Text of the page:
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Diamond Discs Owner Advocates for Diversity in Area\’s Business Community

Ugo Nwagbaraocha…“Until we have a thriving, diverse business community in Milwaukee, things aren’t going to change.”

 

Rich Kirchen

Senior Reporter – Milwaukee Business Journal 

Ugo Nwagbaraocha…“Until we have a thriving, diverse business community in Milwaukee, things aren’t going to change.”

Ugo Nwagbaraocha is a well-liked small business owner who believes he’s done the right things to grow his distributorship on Milwaukee’s northwest side — and yet he’s feeling stuck.

The son of Nigerian immigrant parents, Nwagbaraocha (pronounced Wa-ba-ro-cha) participated in numerous supplier-diversity training programs and networked at the highest levels of corporate Milwaukee. He plays a leadership role among minority businesses as the chairman of the Metropolitan Milwaukee Association of Commerce’s diverse-business affiliate The Business Council and president of the National Association of Minority Contractors-Wisconsin chapter.

Lately Nwagbaraocha, who owns construction tools and safety equipment distributor Diamond Discs International, has been on a mission to change the overall business community’s perception of Black-owned businesses in Milwaukee. They’re not all microbusinesses with limited capabilities and many are ready for larger opportunities, he said.

“Until we have a thriving, diverse business community in Milwaukee, things aren’t going to change,” he said. “When diverse-owned businesses are successful, guess what? They also do business with other diverse-owned businesses. They also hire from the community.”

Nwagbaraocha, 46, believes that economic empowerment of minority businesses will allow them to expand and lead to multi-generational companies, which are a rarity among Black- and Hispanic-owned businesses.

One way Nwagbaraocha advanced his cause was by advocating for the MMAC to support business partnerships and entrepreneurship, including supplier diversity programs, in the business group’s commitment to making metro Milwaukee a “Region of Choice” for minorities. He serves on the MMAC board which gave him access to the organization’s leaders including then-chairman Jonas Prising of ManpowerGroup and MMAC president Tim Sheehy.

Nwagbaraocha also recently spoke as a panelist on an MMAC webinar about challenges facing Black-owned businesses in Milwaukee. During the session, he proposed the Milwaukee 7 regional economic development group that MMAC runs set a goal of projects that include expansion of existing minority-owned businesses in southeast Wisconsin.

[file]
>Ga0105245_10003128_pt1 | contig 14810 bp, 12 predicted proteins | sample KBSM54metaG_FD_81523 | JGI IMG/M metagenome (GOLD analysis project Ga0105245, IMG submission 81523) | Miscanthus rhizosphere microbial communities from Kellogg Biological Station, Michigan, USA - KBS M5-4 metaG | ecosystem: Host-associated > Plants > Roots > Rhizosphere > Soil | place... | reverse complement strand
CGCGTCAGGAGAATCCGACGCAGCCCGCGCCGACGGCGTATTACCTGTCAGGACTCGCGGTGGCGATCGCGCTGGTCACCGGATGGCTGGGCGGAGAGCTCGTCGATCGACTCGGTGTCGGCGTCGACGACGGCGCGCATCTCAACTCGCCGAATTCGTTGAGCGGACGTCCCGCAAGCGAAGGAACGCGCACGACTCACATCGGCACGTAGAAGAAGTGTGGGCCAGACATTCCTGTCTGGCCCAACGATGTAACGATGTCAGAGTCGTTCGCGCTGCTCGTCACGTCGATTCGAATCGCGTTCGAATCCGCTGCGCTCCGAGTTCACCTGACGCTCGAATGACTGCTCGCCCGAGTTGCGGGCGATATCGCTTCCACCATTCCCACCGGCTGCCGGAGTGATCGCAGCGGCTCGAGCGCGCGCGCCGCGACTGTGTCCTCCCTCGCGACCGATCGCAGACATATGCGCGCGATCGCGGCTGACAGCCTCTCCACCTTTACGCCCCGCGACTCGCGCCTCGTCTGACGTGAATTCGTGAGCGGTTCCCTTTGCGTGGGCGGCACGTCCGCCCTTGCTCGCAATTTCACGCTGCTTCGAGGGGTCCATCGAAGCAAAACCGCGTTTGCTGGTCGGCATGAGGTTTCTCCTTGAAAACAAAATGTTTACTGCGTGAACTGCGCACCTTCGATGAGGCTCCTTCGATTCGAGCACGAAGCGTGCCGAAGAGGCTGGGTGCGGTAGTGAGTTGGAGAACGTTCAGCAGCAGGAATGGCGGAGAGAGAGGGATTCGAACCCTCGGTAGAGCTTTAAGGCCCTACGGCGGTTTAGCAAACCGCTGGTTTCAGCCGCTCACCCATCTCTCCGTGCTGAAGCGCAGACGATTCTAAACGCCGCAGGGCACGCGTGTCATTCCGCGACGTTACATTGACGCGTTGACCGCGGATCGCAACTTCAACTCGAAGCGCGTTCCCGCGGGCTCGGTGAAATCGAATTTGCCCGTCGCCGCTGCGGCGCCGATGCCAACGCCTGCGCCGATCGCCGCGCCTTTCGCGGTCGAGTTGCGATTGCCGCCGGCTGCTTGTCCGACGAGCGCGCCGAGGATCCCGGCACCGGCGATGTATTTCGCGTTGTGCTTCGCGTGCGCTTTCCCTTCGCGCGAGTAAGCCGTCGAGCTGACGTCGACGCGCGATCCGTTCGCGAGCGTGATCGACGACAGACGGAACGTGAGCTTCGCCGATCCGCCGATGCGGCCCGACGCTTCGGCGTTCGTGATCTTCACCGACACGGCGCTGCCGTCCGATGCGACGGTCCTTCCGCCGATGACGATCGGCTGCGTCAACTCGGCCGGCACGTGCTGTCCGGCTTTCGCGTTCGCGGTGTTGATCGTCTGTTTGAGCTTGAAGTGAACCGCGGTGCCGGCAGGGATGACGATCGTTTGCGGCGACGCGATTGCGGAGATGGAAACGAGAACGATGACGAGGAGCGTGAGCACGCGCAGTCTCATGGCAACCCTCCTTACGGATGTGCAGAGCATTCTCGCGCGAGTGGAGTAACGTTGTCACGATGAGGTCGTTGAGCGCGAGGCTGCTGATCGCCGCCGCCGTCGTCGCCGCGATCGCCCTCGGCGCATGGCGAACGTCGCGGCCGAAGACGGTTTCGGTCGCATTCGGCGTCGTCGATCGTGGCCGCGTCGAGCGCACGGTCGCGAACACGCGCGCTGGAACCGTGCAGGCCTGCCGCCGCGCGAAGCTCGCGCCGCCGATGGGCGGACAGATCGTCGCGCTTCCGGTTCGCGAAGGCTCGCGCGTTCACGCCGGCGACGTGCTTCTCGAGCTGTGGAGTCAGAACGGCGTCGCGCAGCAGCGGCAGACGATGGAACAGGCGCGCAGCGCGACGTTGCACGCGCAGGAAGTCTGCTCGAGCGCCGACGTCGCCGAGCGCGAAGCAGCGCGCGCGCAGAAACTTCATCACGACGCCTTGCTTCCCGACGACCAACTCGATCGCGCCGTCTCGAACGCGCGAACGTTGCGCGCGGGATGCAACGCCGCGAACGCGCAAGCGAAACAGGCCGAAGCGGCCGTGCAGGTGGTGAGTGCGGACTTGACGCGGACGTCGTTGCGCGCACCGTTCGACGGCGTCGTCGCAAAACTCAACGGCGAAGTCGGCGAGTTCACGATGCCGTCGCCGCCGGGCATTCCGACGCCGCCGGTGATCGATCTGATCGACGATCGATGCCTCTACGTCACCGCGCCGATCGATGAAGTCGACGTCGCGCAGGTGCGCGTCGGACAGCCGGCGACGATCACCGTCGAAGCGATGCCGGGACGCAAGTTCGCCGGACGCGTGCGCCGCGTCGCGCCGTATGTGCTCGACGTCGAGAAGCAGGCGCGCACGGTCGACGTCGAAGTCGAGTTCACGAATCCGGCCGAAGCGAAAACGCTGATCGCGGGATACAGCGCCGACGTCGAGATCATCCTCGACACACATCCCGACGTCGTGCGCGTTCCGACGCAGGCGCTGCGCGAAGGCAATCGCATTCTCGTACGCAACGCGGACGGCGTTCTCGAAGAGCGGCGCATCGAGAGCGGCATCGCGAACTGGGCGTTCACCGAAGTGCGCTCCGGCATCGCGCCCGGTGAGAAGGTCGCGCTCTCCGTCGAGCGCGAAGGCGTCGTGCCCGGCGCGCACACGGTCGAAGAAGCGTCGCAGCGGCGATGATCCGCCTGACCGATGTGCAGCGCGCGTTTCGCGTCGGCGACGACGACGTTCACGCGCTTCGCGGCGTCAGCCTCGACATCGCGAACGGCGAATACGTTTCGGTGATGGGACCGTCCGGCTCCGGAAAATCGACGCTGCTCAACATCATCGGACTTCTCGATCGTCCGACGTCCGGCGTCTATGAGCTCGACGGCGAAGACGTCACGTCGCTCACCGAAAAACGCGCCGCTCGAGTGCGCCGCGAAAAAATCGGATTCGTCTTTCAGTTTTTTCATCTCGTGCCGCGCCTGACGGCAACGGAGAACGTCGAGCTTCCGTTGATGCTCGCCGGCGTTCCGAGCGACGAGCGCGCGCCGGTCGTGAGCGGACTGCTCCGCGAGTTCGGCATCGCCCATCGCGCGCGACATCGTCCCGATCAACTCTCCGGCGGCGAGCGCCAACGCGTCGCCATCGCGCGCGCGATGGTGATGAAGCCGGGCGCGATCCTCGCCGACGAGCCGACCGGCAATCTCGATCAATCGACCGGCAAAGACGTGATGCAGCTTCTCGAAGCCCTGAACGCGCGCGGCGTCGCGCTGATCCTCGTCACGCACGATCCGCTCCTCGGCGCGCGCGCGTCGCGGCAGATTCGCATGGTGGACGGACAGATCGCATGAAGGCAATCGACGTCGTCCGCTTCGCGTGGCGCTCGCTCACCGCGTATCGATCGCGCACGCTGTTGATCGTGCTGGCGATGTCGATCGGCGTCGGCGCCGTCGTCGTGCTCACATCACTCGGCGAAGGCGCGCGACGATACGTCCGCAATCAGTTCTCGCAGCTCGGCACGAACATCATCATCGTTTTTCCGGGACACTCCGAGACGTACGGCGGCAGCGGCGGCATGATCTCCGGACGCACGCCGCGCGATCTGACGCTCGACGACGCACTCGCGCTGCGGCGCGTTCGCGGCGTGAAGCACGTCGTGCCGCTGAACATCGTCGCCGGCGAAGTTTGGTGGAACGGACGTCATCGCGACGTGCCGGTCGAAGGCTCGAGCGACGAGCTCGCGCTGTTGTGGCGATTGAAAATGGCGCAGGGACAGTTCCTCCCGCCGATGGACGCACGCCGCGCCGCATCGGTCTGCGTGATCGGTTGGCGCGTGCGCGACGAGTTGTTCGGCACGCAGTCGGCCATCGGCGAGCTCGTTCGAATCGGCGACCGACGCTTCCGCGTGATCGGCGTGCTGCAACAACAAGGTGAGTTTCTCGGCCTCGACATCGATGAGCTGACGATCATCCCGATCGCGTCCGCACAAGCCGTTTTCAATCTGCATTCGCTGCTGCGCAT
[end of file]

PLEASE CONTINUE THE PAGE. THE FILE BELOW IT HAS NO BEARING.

Sheehy credits Nwagbaraocha with MMAC reviving its supplier-diversity program last fall and urging members to increase their efforts to work with minority-owned small businesses through supplier diversity initiatives and supporting minority entrepreneurs.

“Ugo is a positive, relentless force to make sure that we included supplier diversity as part of our Region of Choice initiative,” Sheehy said.

Nwagbaraocha grew up in a middle-class section of Milwaukee’s Sherman Park neighborhood. He graduated from the University of Wisconsin-Milwaukee with a political science degree but found an aptitude for the construction tools industry selling products part time and then full time.

He joined Diamond Discs International as sales director and then accepted the invitation to buy the company in 2007. The company was located in West Allis and he wanted to relocate to the city of Milwaukee as he sought a larger space, which he did in 2018.

At the time of the move, Nwagbaraocha’s goal was increasing employment from about 10 to 30 or 40. Diamond Discs hasn’t increased its employment due in part to the impact of the Covid-19 pandemic on the business, he said.

Another impediment to growth is that established minority businesses don’t get the same opportunities to compete for new contracts as white-owned firms or even early-stage minority-owned firms, Nwagbaraocha said.

Diamond Discs International has established good credit and has a strong track record as a supplier, Nwagbaroacha said. The company has an SBA loan through U.S. Bank and he anticipates revenue of $5 million to $7 million this year.

As a result of being vetted and participating in WEC Energy Group’s supplier diversity program, Diamond Discs is a primary vendor to many leading utility construction firms including KS Energy Services LLC of New Berlin, Nwagbaraocha said.

“He’s an extremely affable business entrepreneur and we’ve had a wonderful business relationship for years,” said Shane Wolf, KS Energy’s director of procurement. “His drive and passion for servant leadership and as a voice for Milwaukee’s diverse business community stands out.”

Despite recommendations from industry leading clients, Nwagbaraocha said he’s finding Milwaukee’s business community challenging for companies like his growing to the next level.

“Established diverse-owned businesses receive very limited access and visibility to long-term growth investment and partnership opportunities,” he said.

 

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